HERITAGE RESOURCES MANAGEMENT AND LIVABILITY INDEX History, traditions, cultures are central to residents health and identity. Planning Pl i d decisions i i often ft reflect fl t l local l valuesl as a cultural lt l matter, tt not a technical point. Differentiation helps places compete for tourists, jobs, and other assets; and showcasing heritage is the best way to differentiate a place/community. Heritage is now accepted as a cross cutting theme for all Urban Sectors as per JnNURM revised CDP Toolkit by UNESCO

City Facts, History and Urban Growth

CDP Review and Urban Issues

Modes of Governance and Heritage Management


The Maharana of Mewar Charitable Foundation (MMCF), Udaipur; UNESCO New N Delhi D lhi IHCN IHCN and d Udaipur Municipal Council (UMC) are hosting a joint co-operation programme on the development of a sustainable agenda to preserve the living g heritage g of Udaipur. p The City Development Plan was reviewed under this Agenda and an Action Plan was chalked out UNESCO Brief What could be Heritage based development and how? If proposed strategies are harming the local heritage or using them in positive development? Review Points Udaipur CDP falls short with respect to the JnNURM Toolkit. Stakeholders Participation Financial Outlay Focus on Heritage based development


Tourism Heritage Trade and Commerce Regional Primacy and Linkages State Reforms I f t t Infrastructure Environment Urban Growth Slums Institutional capacity Economic competitiveness Institutional and fiscal reforms State urban reforms I f t t Infrastructure Conservation Heritage Conservation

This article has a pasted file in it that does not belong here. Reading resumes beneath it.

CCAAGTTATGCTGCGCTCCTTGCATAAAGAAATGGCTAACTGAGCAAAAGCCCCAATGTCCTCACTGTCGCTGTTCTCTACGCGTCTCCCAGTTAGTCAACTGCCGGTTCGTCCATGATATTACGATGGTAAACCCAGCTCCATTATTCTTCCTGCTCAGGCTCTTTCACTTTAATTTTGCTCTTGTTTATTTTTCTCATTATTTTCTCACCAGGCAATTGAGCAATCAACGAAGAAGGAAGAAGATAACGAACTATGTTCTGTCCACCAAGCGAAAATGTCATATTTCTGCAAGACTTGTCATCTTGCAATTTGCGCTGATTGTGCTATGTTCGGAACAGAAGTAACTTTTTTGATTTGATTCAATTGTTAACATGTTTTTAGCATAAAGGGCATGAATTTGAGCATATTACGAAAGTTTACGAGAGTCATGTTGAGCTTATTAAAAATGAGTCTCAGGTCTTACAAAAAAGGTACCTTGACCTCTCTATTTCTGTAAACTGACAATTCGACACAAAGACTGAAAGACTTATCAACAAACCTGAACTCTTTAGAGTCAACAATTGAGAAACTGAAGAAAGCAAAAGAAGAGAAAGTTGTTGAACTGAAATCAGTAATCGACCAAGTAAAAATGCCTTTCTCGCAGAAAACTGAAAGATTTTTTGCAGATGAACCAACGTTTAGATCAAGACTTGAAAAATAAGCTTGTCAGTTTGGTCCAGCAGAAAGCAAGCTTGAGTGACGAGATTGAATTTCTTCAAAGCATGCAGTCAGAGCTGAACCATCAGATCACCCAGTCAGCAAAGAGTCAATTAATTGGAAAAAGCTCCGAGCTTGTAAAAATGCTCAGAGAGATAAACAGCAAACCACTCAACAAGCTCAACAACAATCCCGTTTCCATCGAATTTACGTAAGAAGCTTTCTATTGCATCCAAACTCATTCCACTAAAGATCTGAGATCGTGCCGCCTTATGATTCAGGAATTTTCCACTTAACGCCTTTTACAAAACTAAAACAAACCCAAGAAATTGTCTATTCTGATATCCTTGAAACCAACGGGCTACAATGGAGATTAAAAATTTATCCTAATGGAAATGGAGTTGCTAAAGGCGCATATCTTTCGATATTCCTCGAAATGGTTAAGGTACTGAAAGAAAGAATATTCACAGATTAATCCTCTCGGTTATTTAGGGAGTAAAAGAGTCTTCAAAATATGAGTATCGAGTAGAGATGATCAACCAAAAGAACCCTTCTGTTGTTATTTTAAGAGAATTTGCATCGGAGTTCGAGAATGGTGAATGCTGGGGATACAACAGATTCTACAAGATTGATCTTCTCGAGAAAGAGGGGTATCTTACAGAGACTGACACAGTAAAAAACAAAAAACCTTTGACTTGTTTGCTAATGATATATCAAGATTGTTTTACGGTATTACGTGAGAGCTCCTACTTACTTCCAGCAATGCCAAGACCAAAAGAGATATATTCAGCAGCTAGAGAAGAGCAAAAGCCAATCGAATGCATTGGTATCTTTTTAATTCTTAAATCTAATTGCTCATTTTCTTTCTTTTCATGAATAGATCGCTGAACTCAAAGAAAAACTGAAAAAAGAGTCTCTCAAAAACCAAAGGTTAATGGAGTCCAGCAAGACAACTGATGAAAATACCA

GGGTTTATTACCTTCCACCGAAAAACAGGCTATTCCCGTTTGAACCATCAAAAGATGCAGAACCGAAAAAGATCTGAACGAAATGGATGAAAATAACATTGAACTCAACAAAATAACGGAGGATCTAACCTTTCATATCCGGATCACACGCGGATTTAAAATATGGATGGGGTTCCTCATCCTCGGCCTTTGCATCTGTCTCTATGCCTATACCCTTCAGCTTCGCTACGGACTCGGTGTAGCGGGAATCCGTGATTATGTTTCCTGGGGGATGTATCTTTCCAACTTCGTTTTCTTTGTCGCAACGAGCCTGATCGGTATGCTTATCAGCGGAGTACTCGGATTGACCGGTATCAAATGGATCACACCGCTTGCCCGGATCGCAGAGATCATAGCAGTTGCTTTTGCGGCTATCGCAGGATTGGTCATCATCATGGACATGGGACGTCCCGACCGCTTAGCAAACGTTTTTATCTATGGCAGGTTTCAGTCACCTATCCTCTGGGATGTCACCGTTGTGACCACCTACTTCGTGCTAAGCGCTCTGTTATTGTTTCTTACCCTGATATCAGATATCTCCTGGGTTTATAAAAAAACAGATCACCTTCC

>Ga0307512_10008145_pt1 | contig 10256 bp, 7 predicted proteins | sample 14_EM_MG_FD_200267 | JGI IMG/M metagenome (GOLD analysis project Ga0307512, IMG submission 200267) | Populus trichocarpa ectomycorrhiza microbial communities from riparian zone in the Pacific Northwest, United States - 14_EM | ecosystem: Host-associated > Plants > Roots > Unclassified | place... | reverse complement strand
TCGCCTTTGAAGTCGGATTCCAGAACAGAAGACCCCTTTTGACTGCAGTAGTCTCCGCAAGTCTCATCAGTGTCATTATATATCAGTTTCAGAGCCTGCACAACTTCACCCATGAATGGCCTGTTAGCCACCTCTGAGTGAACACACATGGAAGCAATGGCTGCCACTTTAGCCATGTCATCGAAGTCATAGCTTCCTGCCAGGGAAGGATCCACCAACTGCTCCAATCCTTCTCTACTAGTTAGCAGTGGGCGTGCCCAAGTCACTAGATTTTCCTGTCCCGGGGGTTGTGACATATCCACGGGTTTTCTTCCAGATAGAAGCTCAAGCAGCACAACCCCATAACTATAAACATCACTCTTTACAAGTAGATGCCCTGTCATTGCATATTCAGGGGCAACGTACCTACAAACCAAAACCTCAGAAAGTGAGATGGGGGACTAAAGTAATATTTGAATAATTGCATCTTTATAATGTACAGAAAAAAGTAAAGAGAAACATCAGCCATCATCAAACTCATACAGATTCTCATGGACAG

CDP VISION A city of lakes that provides for its residents an environmentally friendly friendly,
culturally rich, economically vibrant ambiance, by sustaining its heritage resources and providing a variety of opportunities along with a robust i f t t infrastructure that th t takes t k care of f all ll of f its it citizens iti giving i i equal l importance i t to t urban poor of city.

Lakes, Heritage and Tourism Roads and Transport Water Supply


Sewerage and Sanitation Drainage Solid Waste Management Urban Services for the Poor

Udaipur is dependent on its lake system, which is directly, or indirectly the life source of the city in terms of surface water resources, tourism, and the ecosystem y at large g The Udaipur Lake System comprises of the following lakes:
Lake Pichola Fateh Sagar Rang Sagar Swaroop Sagar Badi Lake Madar and Udai Sagar
Lake Name Catchment area (ha) Pichola Lake 12,700 Fateh Sagar Lake 2,315 Bada Madar Lake 7,290 Chotta Madar Lake 2,534 Badi Lake 1,820 Chikalwas Lake 6,450 TOTAL 33,109

Revenue from fishing activity approx approx.25 25 lakhs per annum. Pichola is the largest g lake ( (water spread p 6.96 sq.kms) followed by Fateh Sagar (water spread 4 sq. kms)

LAKES Problems and Issues: